We find out the man he is wrestling is an angel, and Jacob grabs him in order to force a blessing.  The blessing he receives is a name change, from Jacob to ‘Israel’, and the blessing involved is the explanation that Jacob (and those who bear the new name ‘Israel’) will struggle with people, and with God, but they will sustain and prevail.  It’s a beautiful blessing, and certainly one that enters the national consciousness of being Jewish.  But the Torah goes on to note that the angel grabbed Jacob’s sciatic nerve, causing Jacob to let him go and injuring Jacob in the process. From then on Jacob will walk with a limp–angels don’t always fight fair.

Despite Jacob’s name change to ‘Israel’ the Torah will continue to call him Jacob.  He will waiver between these two names so, in fact, the name change is truly an augment rather than an actual change.  At times he is ‘Jacob’ and other times he is ‘Israel’.  There is no permanence to his name.  In fact, at times the Jewish nation that bears his name is called ‘Beit Yaakov’ (House of Jacob) and other times we are called ‘Israel’.  However, something permanent results from this angel encounter, but it’s not the use of the name ‘Israel’.  The singular thing that the Torah tells us to always definitively do from then on is to never eat any meat that has the sciatic nerve in it, the hindquarters, because that’s where Jacob was injured.

Filet mignon and T-bone steaks are not sold in kosher butcheries because they have not removed the sciatic nerve, not because the meat itself is not kosher.  The Torah has commanded us to always remember the wound, always honour the scar.  That particular scar resulted from an angel hitting Jacob’s weak point.

Yet, most importantly, we are told only once that Jacob limps, it is of no significance moving forward.  He remains powerful, effective, in control, and he thrives.  The scar becomes personal, and informs rather than impedes.

Jewish resilience has always understood that covenant never promises we won’t be hurt, it promises we’ll endure.  The province of Quebec recently decided that although Covid is spiking with unprecedented numbers there, it is permissible for families to gather over several days to celebrate Christmas.  When asked about Jewish families gathering for Hannukah, the Quebec government said no, only Christmas gatherings are allowed.  Similarly, I know someone who spent over a year sitting on a university’s Council for Equity & Inclusion trying to convince them that although many Jews may be white, they are still a minority group to be considered in decisions of equity.  They weren’t successful.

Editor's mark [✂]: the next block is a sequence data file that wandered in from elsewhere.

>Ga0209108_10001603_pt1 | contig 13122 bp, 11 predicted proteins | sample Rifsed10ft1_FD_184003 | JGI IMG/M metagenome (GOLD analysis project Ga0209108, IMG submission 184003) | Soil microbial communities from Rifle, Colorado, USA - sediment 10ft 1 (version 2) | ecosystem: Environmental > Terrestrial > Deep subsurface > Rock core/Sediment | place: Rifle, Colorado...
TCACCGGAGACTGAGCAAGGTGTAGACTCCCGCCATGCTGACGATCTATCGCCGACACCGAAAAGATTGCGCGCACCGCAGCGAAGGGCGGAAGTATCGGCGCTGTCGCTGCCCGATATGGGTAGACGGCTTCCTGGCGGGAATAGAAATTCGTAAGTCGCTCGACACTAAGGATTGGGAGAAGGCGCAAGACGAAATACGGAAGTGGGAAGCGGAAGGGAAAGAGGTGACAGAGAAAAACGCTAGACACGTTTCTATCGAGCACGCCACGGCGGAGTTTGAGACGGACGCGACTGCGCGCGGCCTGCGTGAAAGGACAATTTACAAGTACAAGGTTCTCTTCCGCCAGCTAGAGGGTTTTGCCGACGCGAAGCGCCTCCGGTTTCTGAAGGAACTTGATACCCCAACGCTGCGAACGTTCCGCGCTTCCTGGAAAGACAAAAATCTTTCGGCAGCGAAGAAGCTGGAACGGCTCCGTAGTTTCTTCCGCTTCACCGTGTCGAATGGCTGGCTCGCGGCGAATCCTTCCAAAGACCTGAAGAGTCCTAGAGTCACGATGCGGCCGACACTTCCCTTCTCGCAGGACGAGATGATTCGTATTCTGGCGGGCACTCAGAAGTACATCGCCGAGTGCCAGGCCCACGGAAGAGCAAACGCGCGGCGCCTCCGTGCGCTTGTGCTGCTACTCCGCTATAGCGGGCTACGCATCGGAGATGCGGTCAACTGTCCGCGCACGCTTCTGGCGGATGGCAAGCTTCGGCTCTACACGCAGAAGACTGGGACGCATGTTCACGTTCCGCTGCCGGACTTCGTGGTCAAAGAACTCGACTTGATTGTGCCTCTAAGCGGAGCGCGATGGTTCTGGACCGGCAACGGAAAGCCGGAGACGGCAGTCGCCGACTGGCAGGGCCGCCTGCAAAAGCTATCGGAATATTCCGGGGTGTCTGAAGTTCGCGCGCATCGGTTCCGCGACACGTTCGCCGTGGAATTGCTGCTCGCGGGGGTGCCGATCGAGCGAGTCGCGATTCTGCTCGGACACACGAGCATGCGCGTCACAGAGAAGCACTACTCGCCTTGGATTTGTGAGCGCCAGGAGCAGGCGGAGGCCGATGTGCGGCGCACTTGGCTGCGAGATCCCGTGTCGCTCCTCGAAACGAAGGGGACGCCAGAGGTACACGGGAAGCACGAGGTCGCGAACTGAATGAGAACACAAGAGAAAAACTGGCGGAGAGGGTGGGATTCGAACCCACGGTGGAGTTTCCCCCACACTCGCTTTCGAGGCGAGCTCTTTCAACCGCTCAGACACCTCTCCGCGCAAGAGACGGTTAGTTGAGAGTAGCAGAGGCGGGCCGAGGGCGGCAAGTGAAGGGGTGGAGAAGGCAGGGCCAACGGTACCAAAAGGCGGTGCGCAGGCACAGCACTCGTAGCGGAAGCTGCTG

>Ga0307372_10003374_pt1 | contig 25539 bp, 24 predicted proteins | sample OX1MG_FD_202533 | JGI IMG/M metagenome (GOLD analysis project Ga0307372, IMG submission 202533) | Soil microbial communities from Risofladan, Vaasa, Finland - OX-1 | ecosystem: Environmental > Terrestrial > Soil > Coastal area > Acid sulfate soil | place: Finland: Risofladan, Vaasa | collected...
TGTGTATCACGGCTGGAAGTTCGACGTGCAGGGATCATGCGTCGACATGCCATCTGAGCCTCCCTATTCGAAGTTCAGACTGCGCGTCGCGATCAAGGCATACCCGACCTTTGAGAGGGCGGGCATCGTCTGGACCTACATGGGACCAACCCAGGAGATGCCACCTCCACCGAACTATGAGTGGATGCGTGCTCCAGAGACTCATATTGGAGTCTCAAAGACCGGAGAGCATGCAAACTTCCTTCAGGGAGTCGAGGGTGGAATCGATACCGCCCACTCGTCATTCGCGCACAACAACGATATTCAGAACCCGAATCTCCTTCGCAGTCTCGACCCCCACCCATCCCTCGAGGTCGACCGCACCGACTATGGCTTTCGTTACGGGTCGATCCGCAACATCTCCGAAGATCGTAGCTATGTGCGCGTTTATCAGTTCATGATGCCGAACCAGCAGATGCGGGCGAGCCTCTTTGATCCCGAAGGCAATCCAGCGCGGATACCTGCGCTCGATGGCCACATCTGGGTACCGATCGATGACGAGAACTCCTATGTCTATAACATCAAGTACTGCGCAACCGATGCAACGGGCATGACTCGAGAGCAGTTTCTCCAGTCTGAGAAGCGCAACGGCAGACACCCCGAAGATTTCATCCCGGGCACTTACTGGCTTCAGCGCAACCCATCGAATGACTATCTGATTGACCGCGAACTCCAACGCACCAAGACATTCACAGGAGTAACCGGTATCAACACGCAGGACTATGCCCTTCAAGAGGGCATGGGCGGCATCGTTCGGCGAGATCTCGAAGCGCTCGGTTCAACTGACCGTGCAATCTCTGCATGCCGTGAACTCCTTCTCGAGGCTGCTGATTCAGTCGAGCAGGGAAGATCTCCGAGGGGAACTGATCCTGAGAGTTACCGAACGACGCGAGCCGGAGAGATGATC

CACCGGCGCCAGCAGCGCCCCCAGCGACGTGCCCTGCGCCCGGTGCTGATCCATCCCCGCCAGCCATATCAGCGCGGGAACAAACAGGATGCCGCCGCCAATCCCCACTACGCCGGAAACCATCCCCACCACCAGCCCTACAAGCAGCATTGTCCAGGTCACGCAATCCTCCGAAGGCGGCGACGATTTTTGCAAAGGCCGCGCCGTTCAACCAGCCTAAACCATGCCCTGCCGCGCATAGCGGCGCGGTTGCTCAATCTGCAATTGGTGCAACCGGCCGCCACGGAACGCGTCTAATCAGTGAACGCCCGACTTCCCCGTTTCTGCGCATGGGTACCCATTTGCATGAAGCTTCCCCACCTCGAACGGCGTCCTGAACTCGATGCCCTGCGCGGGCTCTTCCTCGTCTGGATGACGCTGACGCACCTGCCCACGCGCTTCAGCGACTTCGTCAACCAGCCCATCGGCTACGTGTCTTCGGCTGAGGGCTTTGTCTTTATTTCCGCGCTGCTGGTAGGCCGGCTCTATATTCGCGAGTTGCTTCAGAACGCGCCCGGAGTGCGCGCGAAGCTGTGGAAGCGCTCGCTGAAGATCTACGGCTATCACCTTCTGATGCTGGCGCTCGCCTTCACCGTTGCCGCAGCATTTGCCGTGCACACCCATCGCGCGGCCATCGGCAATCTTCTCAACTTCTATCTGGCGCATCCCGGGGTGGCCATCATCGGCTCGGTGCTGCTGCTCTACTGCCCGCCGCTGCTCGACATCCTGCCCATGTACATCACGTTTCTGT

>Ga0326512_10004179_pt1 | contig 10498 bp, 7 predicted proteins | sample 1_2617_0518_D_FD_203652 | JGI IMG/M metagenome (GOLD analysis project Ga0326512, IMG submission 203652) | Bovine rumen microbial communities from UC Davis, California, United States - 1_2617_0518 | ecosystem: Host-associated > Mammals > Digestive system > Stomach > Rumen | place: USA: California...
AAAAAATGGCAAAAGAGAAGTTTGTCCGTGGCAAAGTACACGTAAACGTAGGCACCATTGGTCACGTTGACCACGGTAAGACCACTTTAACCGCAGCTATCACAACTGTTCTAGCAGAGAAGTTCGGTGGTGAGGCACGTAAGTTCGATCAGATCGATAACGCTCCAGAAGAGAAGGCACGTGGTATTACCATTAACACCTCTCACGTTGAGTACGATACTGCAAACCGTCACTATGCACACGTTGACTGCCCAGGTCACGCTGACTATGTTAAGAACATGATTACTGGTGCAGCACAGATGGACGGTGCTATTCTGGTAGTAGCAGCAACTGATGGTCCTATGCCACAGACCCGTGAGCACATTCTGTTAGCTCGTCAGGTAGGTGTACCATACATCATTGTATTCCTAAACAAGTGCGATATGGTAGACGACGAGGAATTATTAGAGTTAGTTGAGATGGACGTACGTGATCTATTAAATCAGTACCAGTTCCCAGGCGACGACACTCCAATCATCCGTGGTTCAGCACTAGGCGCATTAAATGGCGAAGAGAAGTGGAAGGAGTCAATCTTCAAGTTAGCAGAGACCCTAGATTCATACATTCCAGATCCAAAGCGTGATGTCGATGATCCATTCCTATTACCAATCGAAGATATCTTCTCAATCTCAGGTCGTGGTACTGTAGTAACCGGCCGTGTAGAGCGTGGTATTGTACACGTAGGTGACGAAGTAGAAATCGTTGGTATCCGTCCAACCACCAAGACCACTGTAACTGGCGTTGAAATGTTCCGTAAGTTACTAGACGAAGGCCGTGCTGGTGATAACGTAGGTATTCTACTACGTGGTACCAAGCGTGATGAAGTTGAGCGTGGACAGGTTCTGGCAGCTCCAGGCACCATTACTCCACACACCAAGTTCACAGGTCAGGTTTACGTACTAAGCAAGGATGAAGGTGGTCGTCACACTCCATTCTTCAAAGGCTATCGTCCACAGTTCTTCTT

The Torah wisely told us that we come out of struggles with scars that don’t fade because they always continue to inform.  They are the marks of endurance–the blessing of Israel.  If we mistakenly believe that the back of a kosher animal is not kosher, we have missed the point that the entire animal is kosher yet we refrain from eating the sciatic nerve because we honour the scar.  Scars do not only mark an injury, they are in and of themselves the stronger skin that forms through the healing. 

Whether your scars are visible, or not, they still exist–we all carry them. We can either see them as a permanent mark of an injury, or honour them as the reminders of endurance that they are.

Interested in more stories about Angels? Wondering if they have rules they live by? Join Rachael for a 4-week shiur course – Am I Ever Without My Angel? Getting to Know Our Celestial Siblings begins Wednesday, January 20th from 7:30-8:30pm ET. Click here for more info!

C’est La Guerre

Hi everyone,

Hope you had a great week.  My week was filled with classes winding down and celebrations winding up.  My weekly Torah and Mussar classes are taking a break for a few weeks and, as Chanukah is approaching, some of the schools and shuls are starting to have Chanukah inspired events.

In one of those moments, I was walking through the halls of a Jewish day school in Toronto. I had the pleasure of standing next to a line up of kindergarten kids waiting to go out for recess.  They must have just finished a class in Torah, since they were all talking about God speaking to Abraham and Sarah. They were wondering what language God was speaking. Intrigued, I stood a little closer.  One of them said God spoke Hebrew and English. They all agreed and stood quietly for a minute. Then one kid said they forgot one language that God was speaking. They forgot that God was speaking French to Abraham.  I stood quietly as they all agreed that, yes, of course, God was speaking French!